“When patients are switched so the health insurance company can save a few pennies, and then the patient’s chronic condition worsens, not just the patient, but the entire economy suffers,” argues Louis Tharp, the executive director of the foundation.
Prescription switching is an issue that has been resonating with doctors as well. Tharp’s group has been tracking proposed legislation in California, Missouri, and New York that would rein in payers’ switching tactics. And he says that Louisiana legislators have already acted to stop the practice.
In Georgia, meanwhile, the state epilepsy foundation pushed through a law this year that requires prescription labels to alert patients to generic substitutions, as doctors complained loudly about risks. And other state groups are preparing to join the movement as new legislation brews around the country.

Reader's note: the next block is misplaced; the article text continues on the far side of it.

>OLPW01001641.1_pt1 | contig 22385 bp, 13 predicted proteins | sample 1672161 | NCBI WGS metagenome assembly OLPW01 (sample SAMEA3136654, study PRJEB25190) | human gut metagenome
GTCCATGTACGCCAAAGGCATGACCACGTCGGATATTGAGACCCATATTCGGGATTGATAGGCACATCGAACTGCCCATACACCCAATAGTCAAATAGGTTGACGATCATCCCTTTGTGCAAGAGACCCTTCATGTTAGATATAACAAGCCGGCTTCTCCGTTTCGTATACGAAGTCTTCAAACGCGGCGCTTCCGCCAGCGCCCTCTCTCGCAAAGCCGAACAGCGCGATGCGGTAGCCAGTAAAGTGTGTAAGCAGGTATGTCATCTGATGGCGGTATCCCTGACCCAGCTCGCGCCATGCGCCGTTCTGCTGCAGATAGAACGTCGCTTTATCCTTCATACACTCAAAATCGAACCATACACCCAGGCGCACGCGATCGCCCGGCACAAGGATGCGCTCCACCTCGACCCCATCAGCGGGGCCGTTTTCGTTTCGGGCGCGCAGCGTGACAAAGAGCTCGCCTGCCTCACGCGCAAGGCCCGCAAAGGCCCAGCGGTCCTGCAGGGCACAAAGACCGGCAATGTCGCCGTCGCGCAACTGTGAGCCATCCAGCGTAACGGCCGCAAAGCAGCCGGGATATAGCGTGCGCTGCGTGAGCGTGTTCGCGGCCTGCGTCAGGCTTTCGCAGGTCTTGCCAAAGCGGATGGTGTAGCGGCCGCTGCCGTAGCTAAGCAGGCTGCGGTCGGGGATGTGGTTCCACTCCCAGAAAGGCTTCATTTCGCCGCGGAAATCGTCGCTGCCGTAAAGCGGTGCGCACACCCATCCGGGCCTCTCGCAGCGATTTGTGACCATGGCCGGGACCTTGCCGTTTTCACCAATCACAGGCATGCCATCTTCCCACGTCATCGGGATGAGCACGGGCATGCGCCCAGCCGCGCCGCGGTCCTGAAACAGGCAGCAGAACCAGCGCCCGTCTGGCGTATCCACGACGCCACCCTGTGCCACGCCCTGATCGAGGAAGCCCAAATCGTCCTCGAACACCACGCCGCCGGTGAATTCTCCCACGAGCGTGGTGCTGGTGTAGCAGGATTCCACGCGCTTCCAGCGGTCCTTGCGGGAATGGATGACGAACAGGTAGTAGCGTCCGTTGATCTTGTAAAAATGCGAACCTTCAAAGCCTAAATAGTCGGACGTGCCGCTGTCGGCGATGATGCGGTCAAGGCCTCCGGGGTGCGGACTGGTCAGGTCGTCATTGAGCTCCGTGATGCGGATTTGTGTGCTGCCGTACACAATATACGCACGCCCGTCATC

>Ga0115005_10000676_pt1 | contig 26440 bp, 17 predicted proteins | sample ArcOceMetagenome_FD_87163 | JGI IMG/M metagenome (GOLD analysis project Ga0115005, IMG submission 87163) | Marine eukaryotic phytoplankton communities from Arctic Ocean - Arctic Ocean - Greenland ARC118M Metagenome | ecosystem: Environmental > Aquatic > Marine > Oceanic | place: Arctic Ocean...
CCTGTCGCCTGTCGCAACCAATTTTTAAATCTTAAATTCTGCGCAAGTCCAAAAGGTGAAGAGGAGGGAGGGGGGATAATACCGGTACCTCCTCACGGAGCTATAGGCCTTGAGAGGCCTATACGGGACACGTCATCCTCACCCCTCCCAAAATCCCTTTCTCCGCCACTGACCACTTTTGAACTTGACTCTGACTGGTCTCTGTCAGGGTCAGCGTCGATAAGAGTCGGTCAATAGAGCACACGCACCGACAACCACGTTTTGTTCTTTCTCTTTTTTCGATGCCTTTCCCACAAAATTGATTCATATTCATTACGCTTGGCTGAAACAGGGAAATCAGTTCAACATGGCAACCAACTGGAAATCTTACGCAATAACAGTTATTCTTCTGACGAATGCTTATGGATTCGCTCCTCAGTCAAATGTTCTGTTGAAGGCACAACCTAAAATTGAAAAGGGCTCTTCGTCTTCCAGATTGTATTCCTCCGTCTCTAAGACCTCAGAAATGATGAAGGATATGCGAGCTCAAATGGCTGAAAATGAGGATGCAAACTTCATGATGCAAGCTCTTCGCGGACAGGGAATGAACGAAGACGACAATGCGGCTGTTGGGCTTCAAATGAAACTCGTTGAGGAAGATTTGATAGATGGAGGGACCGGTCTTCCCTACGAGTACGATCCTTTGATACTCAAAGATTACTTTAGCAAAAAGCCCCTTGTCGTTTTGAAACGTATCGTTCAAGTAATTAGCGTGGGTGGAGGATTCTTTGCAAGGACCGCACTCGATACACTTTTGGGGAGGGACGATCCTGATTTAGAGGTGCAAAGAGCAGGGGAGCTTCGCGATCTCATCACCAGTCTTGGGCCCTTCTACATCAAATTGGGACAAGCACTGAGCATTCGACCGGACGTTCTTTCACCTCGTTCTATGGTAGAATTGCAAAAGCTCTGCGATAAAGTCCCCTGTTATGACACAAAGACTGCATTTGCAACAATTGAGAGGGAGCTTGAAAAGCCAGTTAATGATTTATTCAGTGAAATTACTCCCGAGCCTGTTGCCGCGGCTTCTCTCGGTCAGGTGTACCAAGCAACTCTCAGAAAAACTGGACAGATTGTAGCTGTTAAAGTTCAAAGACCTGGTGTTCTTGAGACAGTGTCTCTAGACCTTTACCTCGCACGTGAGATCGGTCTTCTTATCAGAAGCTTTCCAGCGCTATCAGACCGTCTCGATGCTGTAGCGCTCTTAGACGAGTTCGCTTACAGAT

In South Carolina, for example, the state medical association recently surveyed its members and found that 97 percent said they had to switch a medication for a patient because of insurance companies’ restrictions — and nearly as many thought that new legislation was needed to better regulate the practice.
Analysts are seeing a growing number of step therapy programs, says Zeitel, particularly in drug classes where the insurer’s pharmacy and therapeutics (P&T) committee sees a high level of therapeutic equivalence, such as proton pump inhibitors.
“Some pharmaceutical benefit management programs try to get someone who uses, say, Aciphex, to take another proton pump inhibitor like omeprazole [Prilosec] or Nexium,” she notes. “The emphasis is a generic or formulary brand. Alternative generics are always more cost effective.”